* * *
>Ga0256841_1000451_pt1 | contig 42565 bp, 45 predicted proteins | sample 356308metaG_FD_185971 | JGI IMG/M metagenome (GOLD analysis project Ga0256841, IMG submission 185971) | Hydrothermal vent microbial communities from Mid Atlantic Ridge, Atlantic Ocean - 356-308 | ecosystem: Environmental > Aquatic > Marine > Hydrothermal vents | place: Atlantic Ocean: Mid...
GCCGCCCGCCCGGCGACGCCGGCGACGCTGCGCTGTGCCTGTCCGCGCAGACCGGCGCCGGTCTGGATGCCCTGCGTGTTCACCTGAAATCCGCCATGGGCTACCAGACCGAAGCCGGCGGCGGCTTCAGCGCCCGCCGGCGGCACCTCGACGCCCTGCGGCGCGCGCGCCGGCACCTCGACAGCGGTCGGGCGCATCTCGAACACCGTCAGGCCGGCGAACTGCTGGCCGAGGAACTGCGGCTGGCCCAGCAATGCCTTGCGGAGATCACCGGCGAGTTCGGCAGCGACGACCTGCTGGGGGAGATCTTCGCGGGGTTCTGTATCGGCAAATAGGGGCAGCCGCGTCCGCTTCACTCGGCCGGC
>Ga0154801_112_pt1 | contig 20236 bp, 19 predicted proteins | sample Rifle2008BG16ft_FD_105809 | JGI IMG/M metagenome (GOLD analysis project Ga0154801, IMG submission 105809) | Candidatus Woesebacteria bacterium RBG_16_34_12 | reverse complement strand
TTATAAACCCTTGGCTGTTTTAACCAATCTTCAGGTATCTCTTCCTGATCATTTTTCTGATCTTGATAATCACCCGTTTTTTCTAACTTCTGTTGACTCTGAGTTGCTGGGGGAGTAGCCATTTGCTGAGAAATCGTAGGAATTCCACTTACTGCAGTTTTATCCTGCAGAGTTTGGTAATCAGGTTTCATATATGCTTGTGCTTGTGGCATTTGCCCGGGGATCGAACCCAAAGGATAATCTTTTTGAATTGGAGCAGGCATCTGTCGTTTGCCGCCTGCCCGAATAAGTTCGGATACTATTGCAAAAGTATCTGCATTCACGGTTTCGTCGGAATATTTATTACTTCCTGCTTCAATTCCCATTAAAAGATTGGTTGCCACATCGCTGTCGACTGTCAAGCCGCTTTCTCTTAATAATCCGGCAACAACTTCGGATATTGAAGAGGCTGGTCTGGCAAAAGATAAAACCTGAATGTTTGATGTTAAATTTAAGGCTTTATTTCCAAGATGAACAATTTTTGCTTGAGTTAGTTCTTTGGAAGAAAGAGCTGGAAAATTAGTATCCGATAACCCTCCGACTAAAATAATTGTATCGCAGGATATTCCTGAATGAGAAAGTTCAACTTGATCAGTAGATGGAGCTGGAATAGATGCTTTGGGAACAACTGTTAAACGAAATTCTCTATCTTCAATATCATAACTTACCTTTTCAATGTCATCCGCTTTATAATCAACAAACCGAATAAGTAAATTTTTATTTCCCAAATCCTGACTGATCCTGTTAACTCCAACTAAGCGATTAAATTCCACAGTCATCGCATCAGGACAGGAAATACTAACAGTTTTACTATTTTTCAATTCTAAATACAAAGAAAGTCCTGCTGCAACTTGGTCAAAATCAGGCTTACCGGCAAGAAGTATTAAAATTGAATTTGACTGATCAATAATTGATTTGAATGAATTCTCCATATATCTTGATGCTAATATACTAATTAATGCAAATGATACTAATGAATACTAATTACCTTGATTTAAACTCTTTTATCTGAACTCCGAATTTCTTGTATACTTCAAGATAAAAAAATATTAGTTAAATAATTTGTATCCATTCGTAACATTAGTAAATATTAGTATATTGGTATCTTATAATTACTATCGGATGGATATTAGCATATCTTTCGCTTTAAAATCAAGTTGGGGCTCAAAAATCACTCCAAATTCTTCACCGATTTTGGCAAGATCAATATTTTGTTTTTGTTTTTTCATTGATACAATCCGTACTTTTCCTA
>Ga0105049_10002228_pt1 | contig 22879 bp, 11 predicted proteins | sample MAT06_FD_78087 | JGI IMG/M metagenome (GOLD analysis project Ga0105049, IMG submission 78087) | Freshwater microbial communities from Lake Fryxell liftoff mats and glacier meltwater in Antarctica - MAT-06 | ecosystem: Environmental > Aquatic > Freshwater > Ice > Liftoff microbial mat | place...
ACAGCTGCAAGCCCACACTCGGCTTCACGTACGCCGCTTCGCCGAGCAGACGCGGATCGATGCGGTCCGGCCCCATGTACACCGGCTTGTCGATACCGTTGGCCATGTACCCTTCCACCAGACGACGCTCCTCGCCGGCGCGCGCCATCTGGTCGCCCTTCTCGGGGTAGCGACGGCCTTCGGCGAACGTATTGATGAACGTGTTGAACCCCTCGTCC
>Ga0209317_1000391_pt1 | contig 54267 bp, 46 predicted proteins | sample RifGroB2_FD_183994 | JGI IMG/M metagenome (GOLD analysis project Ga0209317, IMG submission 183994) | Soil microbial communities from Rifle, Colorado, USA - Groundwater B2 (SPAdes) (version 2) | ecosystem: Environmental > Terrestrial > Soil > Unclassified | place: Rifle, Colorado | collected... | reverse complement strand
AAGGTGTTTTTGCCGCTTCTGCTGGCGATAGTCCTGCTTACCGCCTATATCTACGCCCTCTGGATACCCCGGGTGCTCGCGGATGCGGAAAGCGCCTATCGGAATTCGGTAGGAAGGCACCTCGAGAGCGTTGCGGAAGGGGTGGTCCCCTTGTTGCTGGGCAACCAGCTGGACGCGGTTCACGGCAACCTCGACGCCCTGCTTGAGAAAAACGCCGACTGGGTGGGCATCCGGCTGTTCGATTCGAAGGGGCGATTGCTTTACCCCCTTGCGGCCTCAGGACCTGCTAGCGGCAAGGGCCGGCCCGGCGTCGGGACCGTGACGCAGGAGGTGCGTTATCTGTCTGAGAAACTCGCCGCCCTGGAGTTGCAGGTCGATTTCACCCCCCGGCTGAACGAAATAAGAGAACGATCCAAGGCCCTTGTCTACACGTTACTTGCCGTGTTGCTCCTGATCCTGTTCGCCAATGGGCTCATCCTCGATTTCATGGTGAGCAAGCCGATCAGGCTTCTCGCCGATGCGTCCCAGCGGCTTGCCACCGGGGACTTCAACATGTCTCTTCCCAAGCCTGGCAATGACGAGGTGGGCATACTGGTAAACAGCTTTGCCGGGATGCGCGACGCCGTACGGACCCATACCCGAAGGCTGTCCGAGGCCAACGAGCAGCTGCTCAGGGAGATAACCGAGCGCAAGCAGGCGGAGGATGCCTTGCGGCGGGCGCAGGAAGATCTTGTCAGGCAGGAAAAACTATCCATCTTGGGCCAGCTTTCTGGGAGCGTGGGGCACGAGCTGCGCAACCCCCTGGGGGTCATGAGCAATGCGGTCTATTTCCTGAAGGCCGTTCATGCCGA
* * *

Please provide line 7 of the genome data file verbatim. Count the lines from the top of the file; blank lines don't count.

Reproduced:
>Ga0209317_1000391_pt1 | contig 54267 bp, 46 predicted proteins | sample RifGroB2_FD_183994 | JGI IMG/M metagenome (GOLD analysis project Ga0209317, IMG submission 183994) | Soil microbial communities from Rifle, Colorado, USA - Groundwater B2 (SPAdes) (version 2) | ecosystem: Environmental > Terrestrial > Soil > Unclassified | place: Rifle, Colorado | collected... | reverse complement strand